Point Of View This work has been published in the Teen Ink monthly print magazine.

   All people in life see things differently. I have a younger brother. To me, he is a fourteen-year-old kid named Joe, with blond hair and blue eyes. To others, he is different. Where I see a kid who just needs a lot more attention, others see a mentally disabled boy, a kid who cannot walk or talk or think for himself. I see someone who just makes daily routine a bit less routine. Others see an annoyance, a bother.

This is not to say that I have never felt resentful toward Joe. He is my brother, and with that comes responsibility. "Gina, could you stay in tonight and watch your brother?" "Gina, do me a favor and feed him dinner and change his diaper later, please?" "Could you come home right after school today and get Joe off the bus?"

These are phrases that I have heard since I was twelve. They are phrases that I will never stop hearing, because my mother will always need my help. And sure, they have made me resent my brother to a certain extent. I would think, That's not fair, everyone else can stay after and be a member of this club, or get extra help from that teacher. Or, All my friends are going out tonight, why can't I? And, How come I have to feed him? He's not my son. And he isn't my son. He's my brother.

However, the small amount of resentment I feel toward my brother is erased a thousand times over by what I have learned from him. Besides making me responsible from a young age, and helping me be more accepting of all kinds of people, he has taught me to be thankful for what I have.

I know that there are moments in my life that I should cherish, that Joe will never experience. He will never laugh so hard that he cries. He will never feel the glory of a straight-A report card. He will never feel the wind in his hair as he skis a black diamond trail in Vermont. He will never feel the excitement of playing triple overtime in a Western Mass Field Hockey preliminary game, or share the anguish of loss with teammates. He will never console a best friend crying on his shoulder. He will never fall in love. And he will never know how much his family loves him.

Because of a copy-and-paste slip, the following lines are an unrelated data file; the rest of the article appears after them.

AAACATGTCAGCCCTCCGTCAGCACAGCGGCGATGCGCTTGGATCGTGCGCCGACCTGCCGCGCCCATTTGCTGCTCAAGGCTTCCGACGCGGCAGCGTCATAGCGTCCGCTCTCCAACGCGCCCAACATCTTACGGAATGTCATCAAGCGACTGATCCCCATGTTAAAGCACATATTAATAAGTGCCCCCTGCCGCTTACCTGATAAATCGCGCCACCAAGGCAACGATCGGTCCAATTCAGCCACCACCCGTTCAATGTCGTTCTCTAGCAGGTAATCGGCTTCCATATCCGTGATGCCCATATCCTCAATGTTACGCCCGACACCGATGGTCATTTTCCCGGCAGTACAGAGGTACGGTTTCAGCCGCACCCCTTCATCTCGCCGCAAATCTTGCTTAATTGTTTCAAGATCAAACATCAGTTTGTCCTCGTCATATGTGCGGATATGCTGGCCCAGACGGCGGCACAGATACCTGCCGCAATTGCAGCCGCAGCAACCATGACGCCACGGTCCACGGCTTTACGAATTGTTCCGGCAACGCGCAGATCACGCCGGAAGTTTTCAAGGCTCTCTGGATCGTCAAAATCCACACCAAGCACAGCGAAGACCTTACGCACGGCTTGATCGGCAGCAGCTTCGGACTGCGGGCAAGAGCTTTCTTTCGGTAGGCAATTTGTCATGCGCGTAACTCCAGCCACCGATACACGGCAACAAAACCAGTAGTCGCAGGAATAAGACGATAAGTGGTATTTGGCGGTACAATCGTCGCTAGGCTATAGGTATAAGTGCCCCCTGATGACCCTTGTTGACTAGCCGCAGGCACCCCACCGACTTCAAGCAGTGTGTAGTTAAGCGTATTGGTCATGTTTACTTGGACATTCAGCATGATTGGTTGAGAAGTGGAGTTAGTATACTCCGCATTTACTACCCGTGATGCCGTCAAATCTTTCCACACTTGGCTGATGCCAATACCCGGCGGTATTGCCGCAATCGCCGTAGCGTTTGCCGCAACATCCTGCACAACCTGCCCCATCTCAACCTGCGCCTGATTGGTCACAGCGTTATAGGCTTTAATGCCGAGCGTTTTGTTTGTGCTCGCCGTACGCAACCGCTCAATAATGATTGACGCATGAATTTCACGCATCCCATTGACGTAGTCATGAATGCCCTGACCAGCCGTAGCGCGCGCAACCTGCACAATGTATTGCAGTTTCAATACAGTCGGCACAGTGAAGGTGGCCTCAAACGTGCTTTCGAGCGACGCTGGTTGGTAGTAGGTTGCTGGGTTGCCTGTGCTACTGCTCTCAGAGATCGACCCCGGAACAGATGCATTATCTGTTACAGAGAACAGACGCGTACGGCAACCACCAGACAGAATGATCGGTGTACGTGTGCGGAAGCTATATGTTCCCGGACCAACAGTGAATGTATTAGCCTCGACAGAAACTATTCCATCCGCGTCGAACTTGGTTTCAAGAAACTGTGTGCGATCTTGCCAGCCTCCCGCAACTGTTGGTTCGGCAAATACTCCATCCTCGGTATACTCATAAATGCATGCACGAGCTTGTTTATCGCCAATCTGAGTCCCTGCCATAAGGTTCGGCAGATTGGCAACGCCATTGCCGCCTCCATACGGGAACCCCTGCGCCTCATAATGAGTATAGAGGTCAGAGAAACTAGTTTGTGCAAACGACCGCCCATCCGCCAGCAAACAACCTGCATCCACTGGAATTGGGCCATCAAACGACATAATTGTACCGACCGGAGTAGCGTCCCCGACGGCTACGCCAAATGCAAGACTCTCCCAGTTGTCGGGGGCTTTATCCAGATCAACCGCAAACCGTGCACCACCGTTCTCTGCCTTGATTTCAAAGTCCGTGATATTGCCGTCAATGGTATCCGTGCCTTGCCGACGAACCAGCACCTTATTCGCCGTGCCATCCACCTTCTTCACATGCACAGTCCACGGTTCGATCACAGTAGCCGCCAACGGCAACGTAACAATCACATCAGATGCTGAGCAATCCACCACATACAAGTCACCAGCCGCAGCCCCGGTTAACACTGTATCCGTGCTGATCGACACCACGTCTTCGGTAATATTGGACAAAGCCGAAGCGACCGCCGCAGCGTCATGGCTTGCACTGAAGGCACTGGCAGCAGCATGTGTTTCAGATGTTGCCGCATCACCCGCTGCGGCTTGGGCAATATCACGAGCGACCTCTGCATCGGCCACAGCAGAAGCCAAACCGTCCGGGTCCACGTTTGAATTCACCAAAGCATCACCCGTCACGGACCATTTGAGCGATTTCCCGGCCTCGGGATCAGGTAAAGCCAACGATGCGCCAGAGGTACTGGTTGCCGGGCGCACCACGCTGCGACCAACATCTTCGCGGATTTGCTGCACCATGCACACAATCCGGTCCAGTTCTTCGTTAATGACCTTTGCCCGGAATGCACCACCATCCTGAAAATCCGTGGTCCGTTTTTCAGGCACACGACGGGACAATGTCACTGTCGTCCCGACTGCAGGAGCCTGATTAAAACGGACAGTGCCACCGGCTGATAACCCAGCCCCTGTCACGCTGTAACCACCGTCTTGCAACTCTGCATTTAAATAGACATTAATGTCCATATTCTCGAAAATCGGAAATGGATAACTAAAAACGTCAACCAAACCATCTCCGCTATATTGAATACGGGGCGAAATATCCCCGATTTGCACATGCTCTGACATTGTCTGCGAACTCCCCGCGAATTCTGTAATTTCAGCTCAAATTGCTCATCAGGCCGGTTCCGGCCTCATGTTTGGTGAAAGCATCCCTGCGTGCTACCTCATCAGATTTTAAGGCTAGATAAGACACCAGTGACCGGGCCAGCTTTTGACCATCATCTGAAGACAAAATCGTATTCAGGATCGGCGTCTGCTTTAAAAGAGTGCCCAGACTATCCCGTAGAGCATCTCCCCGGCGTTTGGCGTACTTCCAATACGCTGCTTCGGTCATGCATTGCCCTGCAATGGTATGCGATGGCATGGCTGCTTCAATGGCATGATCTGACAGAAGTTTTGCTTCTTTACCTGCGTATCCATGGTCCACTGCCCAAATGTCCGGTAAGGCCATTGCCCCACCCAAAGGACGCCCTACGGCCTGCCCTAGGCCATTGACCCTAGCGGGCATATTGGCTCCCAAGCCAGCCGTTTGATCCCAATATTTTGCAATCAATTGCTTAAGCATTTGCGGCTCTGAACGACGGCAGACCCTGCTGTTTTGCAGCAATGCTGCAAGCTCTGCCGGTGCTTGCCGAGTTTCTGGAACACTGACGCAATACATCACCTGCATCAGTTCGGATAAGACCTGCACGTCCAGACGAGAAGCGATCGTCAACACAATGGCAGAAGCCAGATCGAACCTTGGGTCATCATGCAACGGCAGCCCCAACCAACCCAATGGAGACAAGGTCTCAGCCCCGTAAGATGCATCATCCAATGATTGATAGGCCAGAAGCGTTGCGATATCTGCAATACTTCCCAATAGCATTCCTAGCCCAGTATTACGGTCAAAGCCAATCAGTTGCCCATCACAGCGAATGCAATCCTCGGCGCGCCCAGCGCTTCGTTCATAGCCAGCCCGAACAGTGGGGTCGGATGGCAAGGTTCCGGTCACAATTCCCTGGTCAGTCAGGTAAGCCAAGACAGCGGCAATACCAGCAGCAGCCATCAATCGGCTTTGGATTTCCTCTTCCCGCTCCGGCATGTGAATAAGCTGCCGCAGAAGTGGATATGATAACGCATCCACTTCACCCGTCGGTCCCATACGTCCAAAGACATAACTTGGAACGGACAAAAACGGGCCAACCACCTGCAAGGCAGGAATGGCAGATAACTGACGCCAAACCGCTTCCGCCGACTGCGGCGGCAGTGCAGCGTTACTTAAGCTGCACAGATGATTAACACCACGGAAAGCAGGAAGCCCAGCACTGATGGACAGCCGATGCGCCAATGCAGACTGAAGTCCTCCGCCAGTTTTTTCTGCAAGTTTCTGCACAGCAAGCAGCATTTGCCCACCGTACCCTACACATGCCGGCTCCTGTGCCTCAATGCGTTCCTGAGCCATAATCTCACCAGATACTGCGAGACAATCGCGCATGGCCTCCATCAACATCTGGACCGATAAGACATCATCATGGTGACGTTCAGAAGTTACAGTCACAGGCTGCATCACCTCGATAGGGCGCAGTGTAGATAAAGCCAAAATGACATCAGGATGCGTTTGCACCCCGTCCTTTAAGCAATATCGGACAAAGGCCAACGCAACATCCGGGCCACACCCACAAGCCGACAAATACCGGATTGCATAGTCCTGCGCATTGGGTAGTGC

Because he will never know, it is up to me to know, every second, how lucky I am. It is up to me to realize that life should be lived to its fullest, that you should give everyone a chance, that you should give 110 percent in every aspect of your life, and that you should always, always be grateful that God, or whoever are the powers that be, gave you the ability to live your life the way you were meant to live it. -

This work has been published in the Teen Ink monthly print magazine. This piece has been published in Teen Ink’s monthly print magazine.

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Lily">This teenager is a 'regular' and has contributed a lot of work, comments and/or forum posts, and has received many votes and high ratings over a long period of time. said...
Jan. 9 at 6:18 am
i love this so much!
Romillama said...
Jun. 25, 2015 at 12:40 pm
This is beautiful. I can relate to this so much, as my twin brother is autistic and nonverbal, and I am expected to help out with him at home a lot. I love him to death, though!
Chibi_Danni said...
Mar. 19, 2015 at 1:39 pm
maizyiscrazy said...
Dec. 18, 2011 at 1:01 pm
This is the most beautiful piece I have read on this website. It made me cry. When you make the reader feel that kind of emotion, you are an amazing writer. You are also a wonderful person to help your brother like that.
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